Focusing on the Persuadable Guest – An approach to enhance Promotion Effectiveness in Hospitality

From the Hospitality Solutions Team @ Absolutdata


Travel and Hospitality Service Providers need to manage an extremely complex Promotions Calendar. When you think of all the offers, messages and touch points that need to be optimized, its mind boggling.

The obvious answer? – get as many promotions out to as many customers through as many touch points as possible. To be fair, some firms have gotten smarter – especially when it comes to targeting. They use analytics to target those people that are most likely to respond. But that is neither necessary nor sufficient. Why? Quite simply because the focus is still on managing the promotions calendar instead of focusing on influencing the guest’s decision – and that is the goal, isn’t it?

When multiple objectives have to be met simultaneously, it’s easy to think that there is no one right answer – but that’s not true. Just because we don’t know what the right answer is doesn’t make the current approach right or even okay. It’s much simpler than that. It’s just plain wrong.

The right answer is to focus on the Persuadable Guest.

So in this article, let’s first understand the issue with the current approach, the consequences and the collateral damage involved. Then we can look at the definition of the Persuadable guest and review a couple of examples of how some campaigns beat their competitors by focusing on Persuadable Guests

Beyond that, keep an eye out for our next two articles on identifying the persuadable guests and the decision engineering needed to design promotions around them.


The Shotgun Approach – Multiple Type 1 & Type 2 errors

The current approach to promotion effectiveness is like using a shotgun with a sawed of barrel – good for the jungle, but very clumsy in the cyber world we now live in.

Think of one individual customer and what should be offered to him this week, month or quarter. Of all the promotions that a firm has planned, there is probably one that is right for him – if that. Then think of all the customers – how many of them are going to receive the promotion that’s right for them?




The big question is – what proportion of guests today get the right promotion? In other words, do the green circles make up 0% or 100% of the landscape?


The Persuadable Guest – knowing your Locus of Control

The Persuadable Guest is quite simply someone who (a) can be persuaded and (b) is not yet persuaded.





Marketers often go after loyal customers because they are more likely to respond. But the problem is that many of them would have turned up even without a promotion. On the other hand, there are also customers that cannot be persuaded. For e.g. if you are looking to cross sell more leisure, you don’t want to go after people that have already chosen you or your competition for their next leisure stay. Of course you also don’t want to go after someone who has no plans for leisure travel. You want to go after the fence sitters. Quite simply, it’s a waste of resources to go after anyone who is not going to change their decision, even if their decision is to come to you.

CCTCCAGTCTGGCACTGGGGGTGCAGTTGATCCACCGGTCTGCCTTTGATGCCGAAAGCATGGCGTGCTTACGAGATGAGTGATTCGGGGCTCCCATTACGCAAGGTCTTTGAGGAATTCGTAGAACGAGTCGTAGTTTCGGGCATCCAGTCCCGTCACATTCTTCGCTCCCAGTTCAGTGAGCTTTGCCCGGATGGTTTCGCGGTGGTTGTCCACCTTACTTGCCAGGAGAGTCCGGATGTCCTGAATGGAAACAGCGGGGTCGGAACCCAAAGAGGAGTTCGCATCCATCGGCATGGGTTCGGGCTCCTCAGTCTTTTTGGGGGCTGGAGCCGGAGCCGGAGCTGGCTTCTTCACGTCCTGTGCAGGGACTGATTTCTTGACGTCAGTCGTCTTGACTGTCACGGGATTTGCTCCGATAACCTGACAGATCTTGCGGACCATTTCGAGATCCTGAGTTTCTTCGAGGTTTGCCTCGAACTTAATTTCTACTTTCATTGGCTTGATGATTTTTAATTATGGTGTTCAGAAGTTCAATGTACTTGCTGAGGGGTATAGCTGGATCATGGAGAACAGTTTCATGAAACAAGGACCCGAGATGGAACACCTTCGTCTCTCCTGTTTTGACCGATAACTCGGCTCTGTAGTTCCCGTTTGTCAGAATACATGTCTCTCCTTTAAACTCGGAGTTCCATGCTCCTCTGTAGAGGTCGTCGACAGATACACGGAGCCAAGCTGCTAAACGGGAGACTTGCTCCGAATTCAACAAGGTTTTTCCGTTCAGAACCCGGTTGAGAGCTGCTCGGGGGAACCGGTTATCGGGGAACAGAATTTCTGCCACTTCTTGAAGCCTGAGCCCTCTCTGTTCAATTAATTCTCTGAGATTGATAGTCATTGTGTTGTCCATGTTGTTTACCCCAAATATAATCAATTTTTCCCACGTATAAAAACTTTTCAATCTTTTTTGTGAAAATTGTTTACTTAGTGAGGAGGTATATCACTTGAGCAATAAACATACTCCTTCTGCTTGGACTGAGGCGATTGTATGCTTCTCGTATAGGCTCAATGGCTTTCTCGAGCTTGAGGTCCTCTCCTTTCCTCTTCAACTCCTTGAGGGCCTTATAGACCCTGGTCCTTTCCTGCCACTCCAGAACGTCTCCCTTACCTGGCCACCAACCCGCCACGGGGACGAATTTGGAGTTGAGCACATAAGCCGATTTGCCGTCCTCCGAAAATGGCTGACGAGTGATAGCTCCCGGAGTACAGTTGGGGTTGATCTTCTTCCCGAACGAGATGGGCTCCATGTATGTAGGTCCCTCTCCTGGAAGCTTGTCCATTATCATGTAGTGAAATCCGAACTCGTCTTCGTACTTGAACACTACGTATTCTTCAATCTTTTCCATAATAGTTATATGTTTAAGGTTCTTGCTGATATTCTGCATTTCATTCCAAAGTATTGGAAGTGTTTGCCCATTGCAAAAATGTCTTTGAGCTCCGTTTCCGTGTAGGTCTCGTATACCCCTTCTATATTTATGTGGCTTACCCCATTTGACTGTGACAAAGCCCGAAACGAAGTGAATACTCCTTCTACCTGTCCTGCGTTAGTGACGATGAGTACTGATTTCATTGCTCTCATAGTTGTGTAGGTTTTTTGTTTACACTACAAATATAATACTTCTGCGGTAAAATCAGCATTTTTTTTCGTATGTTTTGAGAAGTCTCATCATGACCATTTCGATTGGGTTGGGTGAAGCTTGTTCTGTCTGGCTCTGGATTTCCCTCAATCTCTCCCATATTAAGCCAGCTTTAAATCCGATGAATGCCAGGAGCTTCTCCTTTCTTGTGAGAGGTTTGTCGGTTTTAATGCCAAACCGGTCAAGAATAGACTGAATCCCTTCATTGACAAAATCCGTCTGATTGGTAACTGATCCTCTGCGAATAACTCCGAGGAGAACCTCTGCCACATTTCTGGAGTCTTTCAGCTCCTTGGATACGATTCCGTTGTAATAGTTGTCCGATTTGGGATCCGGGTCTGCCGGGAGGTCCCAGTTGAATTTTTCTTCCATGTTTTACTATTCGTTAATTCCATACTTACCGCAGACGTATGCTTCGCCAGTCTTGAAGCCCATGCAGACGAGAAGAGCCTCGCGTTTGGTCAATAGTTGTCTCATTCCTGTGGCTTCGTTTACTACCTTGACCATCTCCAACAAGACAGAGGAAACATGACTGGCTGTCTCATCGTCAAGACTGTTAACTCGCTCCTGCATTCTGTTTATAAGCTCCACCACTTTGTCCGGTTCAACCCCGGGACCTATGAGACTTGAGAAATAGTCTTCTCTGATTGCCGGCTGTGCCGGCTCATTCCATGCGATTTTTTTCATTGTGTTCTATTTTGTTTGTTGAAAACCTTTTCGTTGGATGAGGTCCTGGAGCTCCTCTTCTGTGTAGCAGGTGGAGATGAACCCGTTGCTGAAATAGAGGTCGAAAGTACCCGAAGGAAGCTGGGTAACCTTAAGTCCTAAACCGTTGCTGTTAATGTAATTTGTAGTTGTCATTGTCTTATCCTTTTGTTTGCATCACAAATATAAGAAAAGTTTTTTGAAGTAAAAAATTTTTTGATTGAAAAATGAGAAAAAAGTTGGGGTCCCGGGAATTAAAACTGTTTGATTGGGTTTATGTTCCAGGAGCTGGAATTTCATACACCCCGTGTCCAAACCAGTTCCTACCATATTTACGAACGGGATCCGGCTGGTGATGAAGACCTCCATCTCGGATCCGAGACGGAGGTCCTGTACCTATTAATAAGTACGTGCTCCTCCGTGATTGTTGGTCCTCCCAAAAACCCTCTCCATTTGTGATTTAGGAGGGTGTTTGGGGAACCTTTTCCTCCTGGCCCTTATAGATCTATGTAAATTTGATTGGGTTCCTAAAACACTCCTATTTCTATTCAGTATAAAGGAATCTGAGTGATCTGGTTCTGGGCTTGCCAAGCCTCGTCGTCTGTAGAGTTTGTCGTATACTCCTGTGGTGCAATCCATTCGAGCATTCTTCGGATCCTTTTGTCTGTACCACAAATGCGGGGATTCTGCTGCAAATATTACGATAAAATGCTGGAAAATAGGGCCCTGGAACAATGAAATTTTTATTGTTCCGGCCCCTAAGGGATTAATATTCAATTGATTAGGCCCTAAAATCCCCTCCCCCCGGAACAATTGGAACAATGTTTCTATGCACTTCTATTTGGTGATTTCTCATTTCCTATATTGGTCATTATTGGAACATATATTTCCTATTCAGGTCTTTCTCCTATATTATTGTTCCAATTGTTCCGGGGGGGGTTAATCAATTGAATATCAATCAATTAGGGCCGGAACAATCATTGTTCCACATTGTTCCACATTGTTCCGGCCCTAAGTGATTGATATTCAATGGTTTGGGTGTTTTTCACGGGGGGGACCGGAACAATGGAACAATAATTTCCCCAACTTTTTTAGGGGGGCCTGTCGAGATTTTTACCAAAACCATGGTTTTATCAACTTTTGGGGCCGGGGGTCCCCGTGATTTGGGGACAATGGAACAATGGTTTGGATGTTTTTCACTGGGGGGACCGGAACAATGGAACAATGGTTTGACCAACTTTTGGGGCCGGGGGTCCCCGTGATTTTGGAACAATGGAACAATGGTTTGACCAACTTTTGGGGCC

Let’s look at 2 very different examples of campaigns that benefitted from focusing on the persuadable customer – one from politics and another from a hospitality firm.


What can Hospitality Service Providers learn from Obama’s 2012 Presidential Campaign?

An article in the Los Angeles Times said “No other presidential campaign has relied so heavily on the science of analytics…” Obama’s campaign focused on the persuadable swing voters. In all fairness, so did his opponents, but his campaign, just did it better. Why is this relevant? Because the Persuadable Guest and the Persuadable Swing Voter have one thing in common – they are both significant in number and hiding in plain sight.


Some firms already enjoy a first mover advantage. Here is an example:

A large Travel and Hospitality services provider revenue in the tens of billions, tested this approach last year on one promotion. The purpose of the promotion was to drive weekend business. With our help, they first identified that nearly 20% of their member base already preferred them for their leisure needs, but often waited for a promotion, because they had been trained to expect it. That’s an example of Need not be Persuaded. We also found 35% of the customers had not leisure travel wallet or preferred boutique hotels for leisure – that constitutes the Cannot be Persuaded.

Then with a laser focus on the 45% fence sitters, they went to market with a significantly richer offer and doubled the promotional revenue. All this was done without any increase in budget.





Marketers who understand Persuadable Guests and then Design Promotions around them enjoy a competitive advantage. Marketers who know their persuadable guests can avoid wasting limited resources on prospects that cannot (or) need not be persuaded. These savings can be used to create better promotions for the persuadable Guests and drive incremental revenue.

The obvious next questions are (a) How do we identify the persuadable and (b) how do we design promotions around them? So, do look for our upcoming articles that will address these questions.


The Hospitality Solutions Team @ Absolutdata

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